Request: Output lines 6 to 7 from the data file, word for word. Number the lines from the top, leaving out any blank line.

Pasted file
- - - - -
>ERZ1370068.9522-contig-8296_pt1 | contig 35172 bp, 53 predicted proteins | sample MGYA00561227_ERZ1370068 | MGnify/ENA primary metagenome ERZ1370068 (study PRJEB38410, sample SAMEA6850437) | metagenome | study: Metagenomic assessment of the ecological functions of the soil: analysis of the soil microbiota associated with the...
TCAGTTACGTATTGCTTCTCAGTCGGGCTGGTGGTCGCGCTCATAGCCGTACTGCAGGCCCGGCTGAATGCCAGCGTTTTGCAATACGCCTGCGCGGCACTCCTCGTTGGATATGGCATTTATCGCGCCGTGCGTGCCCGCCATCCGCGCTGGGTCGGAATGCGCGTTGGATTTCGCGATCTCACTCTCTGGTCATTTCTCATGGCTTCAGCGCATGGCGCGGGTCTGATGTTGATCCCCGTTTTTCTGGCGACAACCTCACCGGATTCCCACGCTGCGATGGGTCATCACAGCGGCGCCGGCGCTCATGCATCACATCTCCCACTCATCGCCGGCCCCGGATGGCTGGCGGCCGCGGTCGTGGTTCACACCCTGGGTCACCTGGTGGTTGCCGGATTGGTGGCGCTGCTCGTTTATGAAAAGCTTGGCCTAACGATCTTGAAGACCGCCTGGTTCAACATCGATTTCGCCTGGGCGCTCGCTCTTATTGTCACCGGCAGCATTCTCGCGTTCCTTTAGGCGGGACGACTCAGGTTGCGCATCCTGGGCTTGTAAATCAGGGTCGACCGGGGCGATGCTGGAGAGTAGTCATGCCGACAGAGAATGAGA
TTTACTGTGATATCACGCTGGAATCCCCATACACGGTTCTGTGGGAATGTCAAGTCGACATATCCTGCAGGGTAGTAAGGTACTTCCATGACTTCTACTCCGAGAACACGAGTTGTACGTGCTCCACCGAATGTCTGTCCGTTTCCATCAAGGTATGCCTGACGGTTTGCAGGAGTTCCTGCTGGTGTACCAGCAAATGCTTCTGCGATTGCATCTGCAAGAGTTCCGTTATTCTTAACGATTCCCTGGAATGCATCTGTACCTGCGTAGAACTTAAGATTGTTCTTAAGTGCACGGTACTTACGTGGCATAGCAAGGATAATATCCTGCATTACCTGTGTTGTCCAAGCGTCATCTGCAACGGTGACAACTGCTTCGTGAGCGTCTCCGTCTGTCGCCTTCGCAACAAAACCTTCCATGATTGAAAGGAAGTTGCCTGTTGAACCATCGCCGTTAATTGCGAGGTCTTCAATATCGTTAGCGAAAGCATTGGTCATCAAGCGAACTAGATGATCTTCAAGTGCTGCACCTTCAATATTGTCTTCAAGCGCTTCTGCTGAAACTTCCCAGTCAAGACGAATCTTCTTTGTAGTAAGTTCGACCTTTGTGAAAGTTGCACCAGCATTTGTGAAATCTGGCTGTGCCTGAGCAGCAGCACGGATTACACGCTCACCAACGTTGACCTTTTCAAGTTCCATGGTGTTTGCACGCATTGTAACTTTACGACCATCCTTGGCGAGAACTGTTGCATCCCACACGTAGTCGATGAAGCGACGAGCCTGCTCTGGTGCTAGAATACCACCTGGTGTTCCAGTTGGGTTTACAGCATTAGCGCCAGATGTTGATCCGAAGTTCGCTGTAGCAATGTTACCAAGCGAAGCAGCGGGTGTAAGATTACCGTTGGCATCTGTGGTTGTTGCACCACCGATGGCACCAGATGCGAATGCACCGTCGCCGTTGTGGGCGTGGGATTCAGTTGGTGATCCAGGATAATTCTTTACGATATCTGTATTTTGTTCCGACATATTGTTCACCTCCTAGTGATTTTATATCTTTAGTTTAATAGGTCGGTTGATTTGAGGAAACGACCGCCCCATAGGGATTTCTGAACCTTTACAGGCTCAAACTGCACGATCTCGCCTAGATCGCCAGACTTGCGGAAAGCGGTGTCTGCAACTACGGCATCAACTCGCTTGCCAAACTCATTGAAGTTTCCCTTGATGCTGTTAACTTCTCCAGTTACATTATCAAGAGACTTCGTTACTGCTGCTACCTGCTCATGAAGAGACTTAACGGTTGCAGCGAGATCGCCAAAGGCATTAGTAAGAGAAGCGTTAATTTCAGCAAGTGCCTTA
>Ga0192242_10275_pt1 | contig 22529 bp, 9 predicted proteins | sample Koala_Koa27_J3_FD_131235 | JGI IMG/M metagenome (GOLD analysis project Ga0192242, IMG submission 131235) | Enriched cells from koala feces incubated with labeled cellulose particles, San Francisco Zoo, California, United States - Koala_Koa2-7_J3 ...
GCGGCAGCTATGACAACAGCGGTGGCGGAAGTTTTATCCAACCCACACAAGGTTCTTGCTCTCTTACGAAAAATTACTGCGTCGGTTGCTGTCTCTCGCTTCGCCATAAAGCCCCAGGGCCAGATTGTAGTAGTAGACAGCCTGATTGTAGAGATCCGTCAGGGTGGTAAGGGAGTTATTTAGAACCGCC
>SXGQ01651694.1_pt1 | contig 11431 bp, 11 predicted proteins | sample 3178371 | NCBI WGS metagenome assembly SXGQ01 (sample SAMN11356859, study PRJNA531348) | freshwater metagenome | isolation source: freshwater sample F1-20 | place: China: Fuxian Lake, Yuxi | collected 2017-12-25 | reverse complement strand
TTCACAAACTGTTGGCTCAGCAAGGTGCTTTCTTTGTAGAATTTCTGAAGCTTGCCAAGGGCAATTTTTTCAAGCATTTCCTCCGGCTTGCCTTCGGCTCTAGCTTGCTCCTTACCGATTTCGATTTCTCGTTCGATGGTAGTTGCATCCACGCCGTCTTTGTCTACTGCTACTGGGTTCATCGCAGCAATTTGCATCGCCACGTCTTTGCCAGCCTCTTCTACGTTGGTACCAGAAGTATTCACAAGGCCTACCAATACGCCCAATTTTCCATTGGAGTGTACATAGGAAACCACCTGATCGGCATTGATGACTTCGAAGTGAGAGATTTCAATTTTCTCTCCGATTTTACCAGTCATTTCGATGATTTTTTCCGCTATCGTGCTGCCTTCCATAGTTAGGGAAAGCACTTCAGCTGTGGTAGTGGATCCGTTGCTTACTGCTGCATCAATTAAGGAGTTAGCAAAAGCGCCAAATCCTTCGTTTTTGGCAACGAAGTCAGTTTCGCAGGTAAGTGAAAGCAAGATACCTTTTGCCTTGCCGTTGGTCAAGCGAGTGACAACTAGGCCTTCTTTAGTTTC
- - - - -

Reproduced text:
>SXGQ01651694.1_pt1 | contig 11431 bp, 11 predicted proteins | sample 3178371 | NCBI WGS metagenome assembly SXGQ01 (sample SAMN11356859, study PRJNA531348) | freshwater metagenome | isolation source: freshwater sample F1-20 | place: China: Fuxian Lake, Yuxi | collected 2017-12-25 | reverse complement strand
TTCACAAACTGTTGGCTCAGCAAGGTGCTTTCTTTGTAGAATTTCTGAAGCTTGCCAAGGGCAATTTTTTCAAGCATTTCCTCCGGCTTGCCTTCGGCTCTAGCTTGCTCCTTACCGATTTCGATTTCTCGTTCGATGGTAGTTGCATCCACGCCGTCTTTGTCTACTGCTACTGGGTTCATCGCAGCAATTTGCATCGCCACGTCTTTGCCAGCCTCTTCTACGTTGGTACCAGAAGTATTCACAAGGCCTACCAATACGCCCAATTTTCCATTGGAGTGTACATAGGAAACCACCTGATCGGCATTGATGACTTCGAAGTGAGAGATTTCAATTTTCTCTCCGATTTTACCAGTCATTTCGATGATTTTTTCCGCTATCGTGCTGCCTTCCATAGTTAGGGAAAGCACTTCAGCTGTGGTAGTGGATCCGTTGCTTACTGCTGCATCAATTAAGGAGTTAGCAAAAGCGCCAAATCCTTCGTTTTTGGCAACGAAGTCAGTTTCGCAGGTAAGTGAAAGCAAGATACCTTTTGCCTTGCCGTTGGTCAAGCGAGTGACAACTAGGCCTTCTTTAGTTTC